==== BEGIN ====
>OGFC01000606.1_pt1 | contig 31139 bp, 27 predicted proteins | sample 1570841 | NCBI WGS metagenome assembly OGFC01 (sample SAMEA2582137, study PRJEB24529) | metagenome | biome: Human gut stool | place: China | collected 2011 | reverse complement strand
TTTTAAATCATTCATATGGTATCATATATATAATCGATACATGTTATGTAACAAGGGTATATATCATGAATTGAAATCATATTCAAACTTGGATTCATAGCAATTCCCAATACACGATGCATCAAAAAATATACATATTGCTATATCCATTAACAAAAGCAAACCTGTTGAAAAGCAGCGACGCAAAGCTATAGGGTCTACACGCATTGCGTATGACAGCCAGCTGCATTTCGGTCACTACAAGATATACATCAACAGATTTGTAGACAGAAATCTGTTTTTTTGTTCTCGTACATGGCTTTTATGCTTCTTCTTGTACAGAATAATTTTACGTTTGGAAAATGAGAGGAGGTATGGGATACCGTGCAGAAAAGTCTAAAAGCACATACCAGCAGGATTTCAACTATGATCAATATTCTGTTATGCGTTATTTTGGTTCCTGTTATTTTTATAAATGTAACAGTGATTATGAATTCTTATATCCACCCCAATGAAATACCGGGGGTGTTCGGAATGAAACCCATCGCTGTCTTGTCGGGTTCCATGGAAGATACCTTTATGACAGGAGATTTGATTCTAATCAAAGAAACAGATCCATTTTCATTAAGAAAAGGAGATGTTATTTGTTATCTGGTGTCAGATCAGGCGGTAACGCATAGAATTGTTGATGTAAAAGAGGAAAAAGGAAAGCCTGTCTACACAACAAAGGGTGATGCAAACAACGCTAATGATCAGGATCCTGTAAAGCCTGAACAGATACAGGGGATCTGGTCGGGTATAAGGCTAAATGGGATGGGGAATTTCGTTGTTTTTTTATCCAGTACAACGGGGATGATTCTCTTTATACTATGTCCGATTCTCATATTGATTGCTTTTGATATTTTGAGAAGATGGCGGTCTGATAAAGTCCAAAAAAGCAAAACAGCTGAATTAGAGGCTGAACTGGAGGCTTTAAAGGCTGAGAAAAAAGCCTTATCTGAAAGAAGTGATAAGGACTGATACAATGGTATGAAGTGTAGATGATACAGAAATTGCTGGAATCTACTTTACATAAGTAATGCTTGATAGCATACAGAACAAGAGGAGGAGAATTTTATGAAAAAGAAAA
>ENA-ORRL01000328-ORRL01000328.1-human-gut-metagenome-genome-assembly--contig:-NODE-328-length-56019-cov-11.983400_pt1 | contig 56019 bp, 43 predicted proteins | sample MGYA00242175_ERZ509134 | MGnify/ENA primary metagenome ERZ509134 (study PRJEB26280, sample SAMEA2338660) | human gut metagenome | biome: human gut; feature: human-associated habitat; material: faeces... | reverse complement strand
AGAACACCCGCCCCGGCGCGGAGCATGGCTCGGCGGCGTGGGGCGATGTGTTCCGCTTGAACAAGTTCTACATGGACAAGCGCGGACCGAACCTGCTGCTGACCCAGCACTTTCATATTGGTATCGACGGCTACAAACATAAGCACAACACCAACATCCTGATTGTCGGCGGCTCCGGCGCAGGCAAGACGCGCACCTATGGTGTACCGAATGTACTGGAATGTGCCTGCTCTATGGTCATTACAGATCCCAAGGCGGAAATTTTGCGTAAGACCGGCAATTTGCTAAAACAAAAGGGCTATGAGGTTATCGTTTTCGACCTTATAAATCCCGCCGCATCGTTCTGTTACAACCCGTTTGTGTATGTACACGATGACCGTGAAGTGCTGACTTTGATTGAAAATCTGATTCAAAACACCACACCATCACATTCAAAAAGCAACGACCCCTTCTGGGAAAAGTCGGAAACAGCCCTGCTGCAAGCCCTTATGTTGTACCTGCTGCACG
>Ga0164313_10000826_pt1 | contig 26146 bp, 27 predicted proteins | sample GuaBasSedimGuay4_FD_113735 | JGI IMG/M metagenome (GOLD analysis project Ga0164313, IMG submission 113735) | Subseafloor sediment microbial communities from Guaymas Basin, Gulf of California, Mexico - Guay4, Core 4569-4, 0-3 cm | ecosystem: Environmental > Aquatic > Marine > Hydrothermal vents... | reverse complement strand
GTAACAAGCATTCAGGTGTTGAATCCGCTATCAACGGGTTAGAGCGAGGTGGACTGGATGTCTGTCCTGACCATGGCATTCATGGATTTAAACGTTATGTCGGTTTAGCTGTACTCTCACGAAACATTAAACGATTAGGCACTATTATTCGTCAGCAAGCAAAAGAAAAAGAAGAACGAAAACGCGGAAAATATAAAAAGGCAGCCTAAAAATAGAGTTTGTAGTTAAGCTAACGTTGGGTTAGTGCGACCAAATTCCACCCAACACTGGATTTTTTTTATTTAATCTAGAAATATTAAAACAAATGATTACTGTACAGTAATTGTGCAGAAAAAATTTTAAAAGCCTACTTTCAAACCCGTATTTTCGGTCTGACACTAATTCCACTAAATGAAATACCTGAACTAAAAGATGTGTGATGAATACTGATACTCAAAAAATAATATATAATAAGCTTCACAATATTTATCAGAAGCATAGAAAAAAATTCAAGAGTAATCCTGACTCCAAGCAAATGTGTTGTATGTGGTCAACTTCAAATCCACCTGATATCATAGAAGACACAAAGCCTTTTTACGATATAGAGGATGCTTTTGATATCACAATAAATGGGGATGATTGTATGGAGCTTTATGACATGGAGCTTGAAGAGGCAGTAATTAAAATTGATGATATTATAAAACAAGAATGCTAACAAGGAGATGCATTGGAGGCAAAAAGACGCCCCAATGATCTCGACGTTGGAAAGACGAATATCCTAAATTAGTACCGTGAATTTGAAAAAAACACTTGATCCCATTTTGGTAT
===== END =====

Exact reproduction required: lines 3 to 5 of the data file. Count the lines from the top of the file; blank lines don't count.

>ENA-ORRL01000328-ORRL01000328.1-human-gut-metagenome-genome-assembly--contig:-NODE-328-length-56019-cov-11.983400_pt1 | contig 56019 bp, 43 predicted proteins | sample MGYA00242175_ERZ509134 | MGnify/ENA primary metagenome ERZ509134 (study PRJEB26280, sample SAMEA2338660) | human gut metagenome | biome: human gut; feature: human-associated habitat; material: faeces... | reverse complement strand
AGAACACCCGCCCCGGCGCGGAGCATGGCTCGGCGGCGTGGGGCGATGTGTTCCGCTTGAACAAGTTCTACATGGACAAGCGCGGACCGAACCTGCTGCTGACCCAGCACTTTCATATTGGTATCGACGGCTACAAACATAAGCACAACACCAACATCCTGATTGTCGGCGGCTCCGGCGCAGGCAAGACGCGCACCTATGGTGTACCGAATGTACTGGAATGTGCCTGCTCTATGGTCATTACAGATCCCAAGGCGGAAATTTTGCGTAAGACCGGCAATTTGCTAAAACAAAAGGGCTATGAGGTTATCGTTTTCGACCTTATAAATCCCGCCGCATCGTTCTGTTACAACCCGTTTGTGTATGTACACGATGACCGTGAAGTGCTGACTTTGATTGAAAATCTGATTCAAAACACCACACCATCACATTCAAAAAGCAACGACCCCTTCTGGGAAAAGTCGGAAACAGCCCTGCTGCAAGCCCTTATGTTGTACCTGCTGCACG
>Ga0164313_10000826_pt1 | contig 26146 bp, 27 predicted proteins | sample GuaBasSedimGuay4_FD_113735 | JGI IMG/M metagenome (GOLD analysis project Ga0164313, IMG submission 113735) | Subseafloor sediment microbial communities from Guaymas Basin, Gulf of California, Mexico - Guay4, Core 4569-4, 0-3 cm | ecosystem: Environmental > Aquatic > Marine > Hydrothermal vents... | reverse complement strand